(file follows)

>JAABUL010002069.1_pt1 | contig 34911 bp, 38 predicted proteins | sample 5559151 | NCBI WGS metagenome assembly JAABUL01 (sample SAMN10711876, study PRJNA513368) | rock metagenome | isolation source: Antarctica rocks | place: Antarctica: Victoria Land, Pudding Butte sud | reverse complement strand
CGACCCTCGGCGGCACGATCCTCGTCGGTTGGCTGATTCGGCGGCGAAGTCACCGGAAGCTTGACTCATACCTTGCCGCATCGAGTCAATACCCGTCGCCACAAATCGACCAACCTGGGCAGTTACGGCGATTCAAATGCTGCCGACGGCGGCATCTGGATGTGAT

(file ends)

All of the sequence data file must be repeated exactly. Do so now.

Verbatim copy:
>JAABUL010002069.1_pt1 | contig 34911 bp, 38 predicted proteins | sample 5559151 | NCBI WGS metagenome assembly JAABUL01 (sample SAMN10711876, study PRJNA513368) | rock metagenome | isolation source: Antarctica rocks | place: Antarctica: Victoria Land, Pudding Butte sud | reverse complement strand
CGACCCTCGGCGGCACGATCCTCGTCGGTTGGCTGATTCGGCGGCGAAGTCACCGGAAGCTTGACTCATACCTTGCCGCATCGAGTCAATACCCGTCGCCACAAATCGACCAACCTGGGCAGTTACGGCGATTCAAATGCTGCCGACGGCGGCATCTGGATGTGAT